28 January 2020 Concept Car
PCPs have grabbed a lot of headlines. Over the past decade, they have completely turned the car industry around. Back in 2010, when it came to car finance, you basically had two choices:
Today, the private loan has been overtaken by PCP deals. According to some reports, PCPs make up about 80% of new car registrations today.
In many ways, the rise of PCPs explains the ongoing boom of the car market as a whole. This makes it one of the most successful finance instruments of the new century.
Interestingly, PCPs don’t seem to have hurt the used car market. To the contrary, for many years, both new and used car registrations kept growing. The main impact of PCPs has been that they allow drivers with a limited budget to buy better cars. This is because monthly payments are considerably lower with a PCP compared to a private loan.
Strictly speaking, you’re not buying a car with a PCP. Nor are you leasing it. Rather, it’s something in between. The cost of a PCP is based on the estimated depreciation of the car. This means monthly payments are a lot smaller than with a private loan for a new vehicle, which is based on the purchase price.
At least in absolute terms, however, used cars are generally still cheaper. And so, both financing options continue to co-exist.
That actually makes a lot of sense. After all, PCPs, despite all their flaws, have really enriched the car finance market. They are not just a new spin on the private loan. They are something genuinely new.
Here are the main differences between a PCP and a used car loan:
With this in mind, let’s now take a look at how PCPs and used cars compare to each other.
To many, one of the main benefits of both leasing and PCPs is that you’re always driving a new car. If you decide not to buy the car at the end of your contract, the dealer takes it back and instead offers you a new one. Clearly, this has quite a few benefits:
This is something you just don’t get if you stick to used vehicles. Certainly, over the past few years, safety standards have gone up considerably. If you buy a ten year old car, you will probably feel a lot less safe than if you drive around in a factory new one.
Here are a few reasons why that new feeling is often blown way out of proportion:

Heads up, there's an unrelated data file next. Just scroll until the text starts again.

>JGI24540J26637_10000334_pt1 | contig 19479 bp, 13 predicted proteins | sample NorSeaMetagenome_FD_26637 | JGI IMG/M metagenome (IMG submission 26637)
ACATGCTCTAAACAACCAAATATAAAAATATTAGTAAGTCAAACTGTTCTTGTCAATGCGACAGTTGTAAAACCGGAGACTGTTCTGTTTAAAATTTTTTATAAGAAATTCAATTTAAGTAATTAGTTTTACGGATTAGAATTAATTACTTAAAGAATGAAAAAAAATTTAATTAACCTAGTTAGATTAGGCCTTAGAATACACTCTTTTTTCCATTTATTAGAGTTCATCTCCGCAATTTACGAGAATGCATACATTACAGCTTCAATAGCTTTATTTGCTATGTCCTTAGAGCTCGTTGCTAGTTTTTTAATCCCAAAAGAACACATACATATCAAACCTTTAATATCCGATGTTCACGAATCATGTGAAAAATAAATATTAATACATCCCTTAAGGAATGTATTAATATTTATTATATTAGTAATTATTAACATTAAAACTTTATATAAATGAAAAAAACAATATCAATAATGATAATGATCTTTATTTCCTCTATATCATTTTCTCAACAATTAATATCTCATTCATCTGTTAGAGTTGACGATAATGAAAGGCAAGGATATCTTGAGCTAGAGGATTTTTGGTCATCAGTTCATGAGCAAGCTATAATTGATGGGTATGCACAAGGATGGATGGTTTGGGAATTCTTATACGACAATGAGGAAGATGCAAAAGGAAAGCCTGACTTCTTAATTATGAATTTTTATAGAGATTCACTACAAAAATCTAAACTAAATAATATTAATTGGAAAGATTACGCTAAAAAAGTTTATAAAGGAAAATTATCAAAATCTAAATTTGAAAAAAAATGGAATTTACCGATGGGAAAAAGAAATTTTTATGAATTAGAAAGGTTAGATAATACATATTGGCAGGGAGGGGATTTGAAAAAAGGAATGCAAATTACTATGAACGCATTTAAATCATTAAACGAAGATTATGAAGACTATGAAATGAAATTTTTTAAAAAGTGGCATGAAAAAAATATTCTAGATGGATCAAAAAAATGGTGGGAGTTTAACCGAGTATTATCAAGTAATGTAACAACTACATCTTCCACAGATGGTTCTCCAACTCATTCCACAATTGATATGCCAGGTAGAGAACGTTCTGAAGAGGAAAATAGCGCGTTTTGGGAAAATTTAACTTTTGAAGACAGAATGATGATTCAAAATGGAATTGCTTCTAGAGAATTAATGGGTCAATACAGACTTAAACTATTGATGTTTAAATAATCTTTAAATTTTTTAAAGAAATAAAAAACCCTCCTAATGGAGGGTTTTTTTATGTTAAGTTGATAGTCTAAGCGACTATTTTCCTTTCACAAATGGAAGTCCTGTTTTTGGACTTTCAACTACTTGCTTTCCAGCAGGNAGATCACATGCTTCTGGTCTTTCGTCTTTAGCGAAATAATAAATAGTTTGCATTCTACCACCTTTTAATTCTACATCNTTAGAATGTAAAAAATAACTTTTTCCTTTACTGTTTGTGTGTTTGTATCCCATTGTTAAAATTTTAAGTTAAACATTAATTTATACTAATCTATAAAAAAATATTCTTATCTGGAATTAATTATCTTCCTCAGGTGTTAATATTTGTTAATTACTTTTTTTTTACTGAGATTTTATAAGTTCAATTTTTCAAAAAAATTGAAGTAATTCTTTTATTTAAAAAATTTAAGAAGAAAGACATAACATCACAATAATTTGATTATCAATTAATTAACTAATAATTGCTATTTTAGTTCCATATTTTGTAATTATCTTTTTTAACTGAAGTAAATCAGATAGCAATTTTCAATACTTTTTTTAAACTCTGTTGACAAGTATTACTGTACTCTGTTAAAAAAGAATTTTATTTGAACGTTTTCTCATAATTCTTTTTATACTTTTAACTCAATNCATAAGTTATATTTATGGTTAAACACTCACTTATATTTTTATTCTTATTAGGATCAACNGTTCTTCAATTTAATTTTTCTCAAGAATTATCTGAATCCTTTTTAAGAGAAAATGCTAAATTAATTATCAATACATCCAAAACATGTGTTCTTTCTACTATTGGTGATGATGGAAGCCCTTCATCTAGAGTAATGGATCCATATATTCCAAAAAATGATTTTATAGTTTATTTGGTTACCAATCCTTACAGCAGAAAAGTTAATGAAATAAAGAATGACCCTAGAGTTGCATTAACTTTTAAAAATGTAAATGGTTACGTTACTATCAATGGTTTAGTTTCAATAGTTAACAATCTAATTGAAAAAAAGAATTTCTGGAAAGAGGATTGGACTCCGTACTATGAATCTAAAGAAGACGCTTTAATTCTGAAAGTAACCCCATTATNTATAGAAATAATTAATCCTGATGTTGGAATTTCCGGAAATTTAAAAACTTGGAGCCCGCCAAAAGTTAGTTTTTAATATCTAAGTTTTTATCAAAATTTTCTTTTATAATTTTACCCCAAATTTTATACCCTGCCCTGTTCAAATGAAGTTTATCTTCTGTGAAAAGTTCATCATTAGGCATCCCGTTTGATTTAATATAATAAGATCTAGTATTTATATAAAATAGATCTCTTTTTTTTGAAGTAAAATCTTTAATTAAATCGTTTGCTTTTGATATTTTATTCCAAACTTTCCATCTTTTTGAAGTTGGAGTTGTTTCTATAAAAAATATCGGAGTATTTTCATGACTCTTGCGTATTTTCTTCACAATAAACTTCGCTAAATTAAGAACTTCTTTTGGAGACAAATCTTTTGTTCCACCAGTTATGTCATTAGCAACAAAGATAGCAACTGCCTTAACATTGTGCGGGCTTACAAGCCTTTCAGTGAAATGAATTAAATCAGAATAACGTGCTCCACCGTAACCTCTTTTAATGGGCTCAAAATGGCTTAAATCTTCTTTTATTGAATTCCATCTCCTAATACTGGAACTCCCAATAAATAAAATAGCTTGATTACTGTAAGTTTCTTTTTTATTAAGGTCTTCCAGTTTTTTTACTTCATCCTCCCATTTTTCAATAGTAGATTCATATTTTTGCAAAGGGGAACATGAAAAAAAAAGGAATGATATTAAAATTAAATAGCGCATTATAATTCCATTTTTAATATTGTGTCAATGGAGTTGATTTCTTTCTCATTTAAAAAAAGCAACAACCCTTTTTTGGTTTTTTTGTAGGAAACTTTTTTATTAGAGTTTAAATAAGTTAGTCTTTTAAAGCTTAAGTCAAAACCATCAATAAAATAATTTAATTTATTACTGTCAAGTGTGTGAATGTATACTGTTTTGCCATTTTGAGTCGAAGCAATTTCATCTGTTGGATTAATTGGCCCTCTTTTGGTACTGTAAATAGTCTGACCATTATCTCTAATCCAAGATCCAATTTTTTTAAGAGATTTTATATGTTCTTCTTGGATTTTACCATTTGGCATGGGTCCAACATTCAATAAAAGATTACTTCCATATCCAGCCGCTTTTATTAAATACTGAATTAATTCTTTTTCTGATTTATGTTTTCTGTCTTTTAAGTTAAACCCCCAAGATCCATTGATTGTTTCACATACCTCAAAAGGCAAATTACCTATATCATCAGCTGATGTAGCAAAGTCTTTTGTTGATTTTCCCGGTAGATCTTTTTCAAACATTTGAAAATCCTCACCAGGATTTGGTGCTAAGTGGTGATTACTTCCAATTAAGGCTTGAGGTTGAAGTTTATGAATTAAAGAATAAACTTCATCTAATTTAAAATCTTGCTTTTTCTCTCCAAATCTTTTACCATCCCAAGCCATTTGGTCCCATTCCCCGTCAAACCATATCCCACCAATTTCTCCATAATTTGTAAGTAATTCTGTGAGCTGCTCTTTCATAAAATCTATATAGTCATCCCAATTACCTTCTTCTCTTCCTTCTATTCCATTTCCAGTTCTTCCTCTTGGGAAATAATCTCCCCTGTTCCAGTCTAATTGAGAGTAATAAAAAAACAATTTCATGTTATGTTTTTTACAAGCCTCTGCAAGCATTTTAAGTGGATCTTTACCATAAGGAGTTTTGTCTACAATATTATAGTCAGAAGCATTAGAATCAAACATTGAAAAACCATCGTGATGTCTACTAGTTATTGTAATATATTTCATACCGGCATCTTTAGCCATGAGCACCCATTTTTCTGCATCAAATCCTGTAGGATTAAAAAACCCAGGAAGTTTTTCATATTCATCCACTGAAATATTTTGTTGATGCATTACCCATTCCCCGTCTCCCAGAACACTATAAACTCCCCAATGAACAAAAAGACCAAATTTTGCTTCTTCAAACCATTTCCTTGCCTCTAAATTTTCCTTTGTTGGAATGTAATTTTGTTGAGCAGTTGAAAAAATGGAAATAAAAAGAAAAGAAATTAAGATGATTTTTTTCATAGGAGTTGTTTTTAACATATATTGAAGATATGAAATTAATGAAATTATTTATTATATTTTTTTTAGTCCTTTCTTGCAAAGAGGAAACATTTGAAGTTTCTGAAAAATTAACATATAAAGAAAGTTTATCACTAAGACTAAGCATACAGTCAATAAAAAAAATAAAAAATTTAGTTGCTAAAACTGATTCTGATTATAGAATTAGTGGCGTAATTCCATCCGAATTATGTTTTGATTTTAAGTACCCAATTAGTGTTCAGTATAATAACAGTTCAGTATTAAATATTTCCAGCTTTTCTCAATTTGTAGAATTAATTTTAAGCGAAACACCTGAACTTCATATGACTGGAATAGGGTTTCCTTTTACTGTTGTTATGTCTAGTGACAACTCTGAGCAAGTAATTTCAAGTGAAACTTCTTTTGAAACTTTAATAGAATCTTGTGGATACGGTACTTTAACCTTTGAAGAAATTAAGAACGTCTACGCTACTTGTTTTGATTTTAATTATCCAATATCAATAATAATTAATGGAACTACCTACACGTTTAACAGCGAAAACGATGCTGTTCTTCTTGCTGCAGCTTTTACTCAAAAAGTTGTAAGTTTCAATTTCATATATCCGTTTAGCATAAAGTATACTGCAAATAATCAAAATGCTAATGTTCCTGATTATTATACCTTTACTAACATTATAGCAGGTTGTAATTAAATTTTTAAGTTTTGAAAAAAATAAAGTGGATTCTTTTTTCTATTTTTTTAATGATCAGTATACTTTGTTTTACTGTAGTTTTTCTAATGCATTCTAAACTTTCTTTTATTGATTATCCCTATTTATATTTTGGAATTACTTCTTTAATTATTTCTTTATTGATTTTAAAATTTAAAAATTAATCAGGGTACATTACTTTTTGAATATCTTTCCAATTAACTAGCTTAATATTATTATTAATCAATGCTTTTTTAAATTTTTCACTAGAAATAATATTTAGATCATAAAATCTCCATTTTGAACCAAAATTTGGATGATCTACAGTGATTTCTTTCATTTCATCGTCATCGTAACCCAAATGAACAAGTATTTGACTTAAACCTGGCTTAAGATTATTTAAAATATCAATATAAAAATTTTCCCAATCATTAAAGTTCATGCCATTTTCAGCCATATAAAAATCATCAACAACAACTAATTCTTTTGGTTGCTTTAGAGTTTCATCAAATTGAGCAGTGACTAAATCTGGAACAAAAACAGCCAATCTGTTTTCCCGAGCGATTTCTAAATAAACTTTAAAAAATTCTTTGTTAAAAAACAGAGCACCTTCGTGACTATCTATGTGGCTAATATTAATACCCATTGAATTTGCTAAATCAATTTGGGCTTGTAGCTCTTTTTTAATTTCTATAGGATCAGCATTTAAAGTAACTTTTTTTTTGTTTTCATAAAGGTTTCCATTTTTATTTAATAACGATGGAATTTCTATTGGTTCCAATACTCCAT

If you really can’t live without a new car every three years, there’s no way around PCPs and leasing. If you can, read on to find out more pros and cons of PCPs versus used cars.
You would expect a new car to be better than a used one in every respect. Especially when it comes to the sensation of driving, a new car, surely, must be superior to a second hand one which has been on the road for many years, right? It has new wheels, a new motor, unused brakes and is just waiting to be taken on a drive.
Ironically, this is not always the case. Many drivers tend to be disappointed when taking their new property on its virgin ride.
In comparison, used cars can be a pure joy to drive.
This is because many components of a car simply work better after they’ve been used for some time. Sometimes, after a few weeks, the system needs to be adjusted as well. In some respects, you and your car need to get acquainted and this takes some time.
Although new cars may indeed offer a little bit more excitement once they’re properly attuned, there’s no reason to reject a second hand vehicle merely because you suspect it won’t be any fun.
Imagine walking into a dealership. How many new cars can you choose from? Let’s say ten different models, which is already quite a sizable number. How many used ones, on the other hand, are available to you? There could literally be dozens and dozens of them. And that’s without counting the hundreds of models you can find online.
The second hand market is all about finding the perfect car for you. Not only can you choose from many, many different models, some of which may no longer even be in production. You can also go back in time and take a pick from different model generations.
Last but not least, you can buy a cheap used car and then add a plethora of extras to it to customise it to your liking. You can do the same when buying a new car on a private loan. PCP deals, however, do not allow this. Only after you’ve made that final balloon payment does the car really belong to you and are you free to do with it as you like.
This need not be a deal breaker. Especially since many cars come with an impressive list of extras. But it can be quite disappointing not to be able to adjust the car you’re driving each day to your personal taste and requirements.
In practise, however, this isn’t always the case.
The reason is that every new model generation comes with a number of issues which need to get ironed out first. Even some of the most popular cars of our times had significant quality problems during the early phase of their introduction. This includes the current Dacia Duster and the second generation of the Ford Focus, just to name two.
Thanks to the Internet, you can now research different model generations with regards to their track record. With a new car, this may also be possible, but there simply will be a lot less data. It doesn’t mean that you will definitely run into trouble with a new car. But it also means that a new car does not by default equal more reliability and safety.